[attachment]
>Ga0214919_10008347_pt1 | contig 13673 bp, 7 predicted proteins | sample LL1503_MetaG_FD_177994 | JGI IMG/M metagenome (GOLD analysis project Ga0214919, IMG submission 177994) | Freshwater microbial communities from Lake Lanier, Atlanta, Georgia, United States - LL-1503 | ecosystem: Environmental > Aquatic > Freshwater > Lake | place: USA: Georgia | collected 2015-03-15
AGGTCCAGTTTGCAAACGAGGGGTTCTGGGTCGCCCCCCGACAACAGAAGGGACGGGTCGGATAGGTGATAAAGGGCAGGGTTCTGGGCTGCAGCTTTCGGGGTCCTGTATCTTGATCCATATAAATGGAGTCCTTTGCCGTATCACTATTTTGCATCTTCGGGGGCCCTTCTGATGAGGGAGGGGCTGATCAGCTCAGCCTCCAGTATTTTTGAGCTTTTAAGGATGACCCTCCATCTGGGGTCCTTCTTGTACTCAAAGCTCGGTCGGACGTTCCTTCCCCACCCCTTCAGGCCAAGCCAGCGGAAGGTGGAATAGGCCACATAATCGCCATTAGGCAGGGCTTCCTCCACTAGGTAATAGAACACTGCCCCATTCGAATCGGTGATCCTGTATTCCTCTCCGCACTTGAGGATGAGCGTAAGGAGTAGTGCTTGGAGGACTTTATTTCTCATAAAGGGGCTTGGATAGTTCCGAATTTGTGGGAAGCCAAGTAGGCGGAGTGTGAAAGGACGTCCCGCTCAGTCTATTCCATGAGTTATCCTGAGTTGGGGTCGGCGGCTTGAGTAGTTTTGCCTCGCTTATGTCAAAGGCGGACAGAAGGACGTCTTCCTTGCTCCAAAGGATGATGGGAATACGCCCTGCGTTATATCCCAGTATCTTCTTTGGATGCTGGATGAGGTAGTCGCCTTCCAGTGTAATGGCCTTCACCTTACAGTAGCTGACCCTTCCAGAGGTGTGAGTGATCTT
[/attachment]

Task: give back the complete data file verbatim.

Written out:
>Ga0214919_10008347_pt1 | contig 13673 bp, 7 predicted proteins | sample LL1503_MetaG_FD_177994 | JGI IMG/M metagenome (GOLD analysis project Ga0214919, IMG submission 177994) | Freshwater microbial communities from Lake Lanier, Atlanta, Georgia, United States - LL-1503 | ecosystem: Environmental > Aquatic > Freshwater > Lake | place: USA: Georgia | collected 2015-03-15
AGGTCCAGTTTGCAAACGAGGGGTTCTGGGTCGCCCCCCGACAACAGAAGGGACGGGTCGGATAGGTGATAAAGGGCAGGGTTCTGGGCTGCAGCTTTCGGGGTCCTGTATCTTGATCCATATAAATGGAGTCCTTTGCCGTATCACTATTTTGCATCTTCGGGGGCCCTTCTGATGAGGGAGGGGCTGATCAGCTCAGCCTCCAGTATTTTTGAGCTTTTAAGGATGACCCTCCATCTGGGGTCCTTCTTGTACTCAAAGCTCGGTCGGACGTTCCTTCCCCACCCCTTCAGGCCAAGCCAGCGGAAGGTGGAATAGGCCACATAATCGCCATTAGGCAGGGCTTCCTCCACTAGGTAATAGAACACTGCCCCATTCGAATCGGTGATCCTGTATTCCTCTCCGCACTTGAGGATGAGCGTAAGGAGTAGTGCTTGGAGGACTTTATTTCTCATAAAGGGGCTTGGATAGTTCCGAATTTGTGGGAAGCCAAGTAGGCGGAGTGTGAAAGGACGTCCCGCTCAGTCTATTCCATGAGTTATCCTGAGTTGGGGTCGGCGGCTTGAGTAGTTTTGCCTCGCTTATGTCAAAGGCGGACAGAAGGACGTCTTCCTTGCTCCAAAGGATGATGGGAATACGCCCTGCGTTATATCCCAGTATCTTCTTTGGATGCTGGATGAGGTAGTCGCCTTCCAGTGTAATGGCCTTCACCTTACAGTAGCTGACCCTTCCAGAGGTGTGAGTGATCTT